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What is a trading trust and why might I need one?

Justin Fung, Avant Law - Partner, Head of Commercial & Corporate | General Manager

Trusts are commonly used business structures which operate for a listed class of people and/or entities (beneficiaries). The management, operation and administration of any assets which are held by a trust are conducted by the trustee of the trust. Trustees are ordinarily either individuals (in their personal capacity) or a corporate entity.

There are several advantages to utilising a trust through which you conduct your business:

1. Tax advantages

A decision to run a business using a trust structure is often driven by tax considerations. One of the main advantages over a typical company structure is that a trust is entitled to the general capital gains tax (CGT) discount. Further, a trust (unlike a company) is not itself taxed on any distributed income; rather, this income is taxed via each beneficiary's income, meaning that any profits from the trust can be distributed across any beneficiaries of the trust for more tax effective treatment.

2. Liability advantages

Trust structures also offer a level of protection against liability. This is because beneficiaries are not ordinarily liable for any debts of the trust – rather, those debts are borne by the trustee. This is of particular advantage where the trustee is a corporate entity, which provides a further level of protection against any liabilities which may be incurred.

Things to consider before structuring as a trust

Trusts are definitely more complex than a lot of other business structures and require some additional start-up costs in being established (such as stamp duty that may be imposed on the establishment of the trust - e.g. $500 in NSW). Additionally, the process of borrowing money as a trust is more complicated, as some lenders require all beneficiaries to be guarantors, which is potentially problematic in trusts with a large number of beneficiaries.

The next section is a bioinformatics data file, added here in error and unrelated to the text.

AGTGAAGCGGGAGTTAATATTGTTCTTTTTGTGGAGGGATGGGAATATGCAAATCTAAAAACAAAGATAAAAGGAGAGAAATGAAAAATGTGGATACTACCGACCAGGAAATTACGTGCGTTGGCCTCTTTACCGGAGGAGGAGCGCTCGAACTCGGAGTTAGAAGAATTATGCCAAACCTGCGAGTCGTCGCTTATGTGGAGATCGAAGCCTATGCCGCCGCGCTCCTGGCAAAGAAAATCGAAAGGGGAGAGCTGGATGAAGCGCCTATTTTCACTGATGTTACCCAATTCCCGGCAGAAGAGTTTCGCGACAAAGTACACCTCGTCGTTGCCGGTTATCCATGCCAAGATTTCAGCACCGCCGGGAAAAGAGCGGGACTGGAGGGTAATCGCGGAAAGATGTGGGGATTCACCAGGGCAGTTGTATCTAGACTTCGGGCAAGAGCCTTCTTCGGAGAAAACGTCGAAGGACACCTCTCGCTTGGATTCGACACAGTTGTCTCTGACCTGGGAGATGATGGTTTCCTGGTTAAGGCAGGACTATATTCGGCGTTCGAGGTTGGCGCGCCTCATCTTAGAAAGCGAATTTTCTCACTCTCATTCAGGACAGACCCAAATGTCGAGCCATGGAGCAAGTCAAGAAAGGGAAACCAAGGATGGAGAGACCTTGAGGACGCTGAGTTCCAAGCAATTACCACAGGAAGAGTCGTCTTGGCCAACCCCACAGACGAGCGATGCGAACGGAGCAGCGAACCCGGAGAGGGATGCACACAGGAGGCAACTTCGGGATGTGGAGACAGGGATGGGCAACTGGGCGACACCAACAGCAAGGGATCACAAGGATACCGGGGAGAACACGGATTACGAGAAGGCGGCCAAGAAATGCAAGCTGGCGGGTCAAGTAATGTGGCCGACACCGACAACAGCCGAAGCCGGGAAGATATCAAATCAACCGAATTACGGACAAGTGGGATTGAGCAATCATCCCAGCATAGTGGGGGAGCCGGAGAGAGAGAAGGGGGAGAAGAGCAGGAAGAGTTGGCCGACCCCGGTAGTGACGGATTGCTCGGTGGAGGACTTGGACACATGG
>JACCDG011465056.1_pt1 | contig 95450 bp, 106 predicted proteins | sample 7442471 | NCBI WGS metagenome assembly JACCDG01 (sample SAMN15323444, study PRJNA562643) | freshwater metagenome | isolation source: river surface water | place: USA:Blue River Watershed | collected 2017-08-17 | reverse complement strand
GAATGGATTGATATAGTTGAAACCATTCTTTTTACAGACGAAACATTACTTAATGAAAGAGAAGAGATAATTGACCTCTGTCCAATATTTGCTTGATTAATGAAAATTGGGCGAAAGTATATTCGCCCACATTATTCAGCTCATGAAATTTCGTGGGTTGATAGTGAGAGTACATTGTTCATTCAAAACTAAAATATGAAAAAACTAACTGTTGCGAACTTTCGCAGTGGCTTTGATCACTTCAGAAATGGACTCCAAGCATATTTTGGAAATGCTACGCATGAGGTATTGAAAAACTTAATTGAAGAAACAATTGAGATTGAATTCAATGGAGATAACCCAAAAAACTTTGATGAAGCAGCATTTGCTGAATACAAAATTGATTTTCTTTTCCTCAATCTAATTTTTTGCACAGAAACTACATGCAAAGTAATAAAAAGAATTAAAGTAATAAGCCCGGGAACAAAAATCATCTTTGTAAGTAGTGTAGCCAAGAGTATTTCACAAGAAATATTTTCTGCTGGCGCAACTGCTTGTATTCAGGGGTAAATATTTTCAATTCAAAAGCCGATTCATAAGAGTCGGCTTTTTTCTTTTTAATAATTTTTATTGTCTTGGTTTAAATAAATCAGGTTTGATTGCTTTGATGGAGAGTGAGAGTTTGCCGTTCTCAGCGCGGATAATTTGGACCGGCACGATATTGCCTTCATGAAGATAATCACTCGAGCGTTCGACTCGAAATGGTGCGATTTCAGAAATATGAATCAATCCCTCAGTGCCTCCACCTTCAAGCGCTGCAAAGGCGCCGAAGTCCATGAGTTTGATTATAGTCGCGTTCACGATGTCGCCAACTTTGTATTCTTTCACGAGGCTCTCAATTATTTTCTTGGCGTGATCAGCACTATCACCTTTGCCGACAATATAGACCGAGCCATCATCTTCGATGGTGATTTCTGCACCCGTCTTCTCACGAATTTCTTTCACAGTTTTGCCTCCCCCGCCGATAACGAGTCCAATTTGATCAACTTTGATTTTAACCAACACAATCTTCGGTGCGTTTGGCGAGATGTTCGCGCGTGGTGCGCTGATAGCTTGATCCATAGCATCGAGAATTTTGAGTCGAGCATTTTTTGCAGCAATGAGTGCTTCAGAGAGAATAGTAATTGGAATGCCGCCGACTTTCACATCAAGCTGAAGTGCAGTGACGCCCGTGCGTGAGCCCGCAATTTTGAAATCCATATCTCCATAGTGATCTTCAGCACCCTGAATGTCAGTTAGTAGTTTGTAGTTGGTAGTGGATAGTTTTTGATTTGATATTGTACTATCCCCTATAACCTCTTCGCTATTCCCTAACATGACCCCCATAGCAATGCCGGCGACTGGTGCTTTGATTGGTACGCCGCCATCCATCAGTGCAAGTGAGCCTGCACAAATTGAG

There are also some practical challenges when utilising trust structures. For instance, the duty of a trustee to distribute the trust income to the beneficiaries makes it more difficult to retain profits within the structure to provide capital for the future growth of the business. 

The decision as to the vehicle that will be best to use to structure your business should always be made in collaboration with both your tax and your legal advisers.

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About the author

Justin Fung

Justin Fung is a lawyer and the Head of Commercial and Corporate in our Avant Law team. Justin has over 15 years’ experience advising in commercial, corporate, risk, compliance, governance, regulatory enforcement and dispute resolution and advises clients in the private and public sectors. He was previously General Counsel of a national allied health group of companies and held Group and Divisional Head of Legal roles in a major ASX-listed health company, whose operations covered medical and dental centres, allied health, pathology, diagnostic imaging, assisted reproductive technologies, day surgeries and hospitals. Prior to these in-house legal roles, Justin was an Executive Counsel with the global law firm Herbert Smith Freehills where he practiced for over 10 years.


The information in this article does not constitute legal advice or other professional advice and should not be relied upon as such. It is intended only to provide a summary and general overview on matters of interest and it is not intended to be comprehensive. You should seek legal or other professional advice before acting or relying on any of this content. The information in this article is current to 26 October 2022.  Legal services are provided by Avant Law.  Liability limited by a scheme approved under Professional Standards Legislation. Legal practitioners employed by Avant Law Pty Limited are members of the scheme. © Avant Mutual Group Limited 2022

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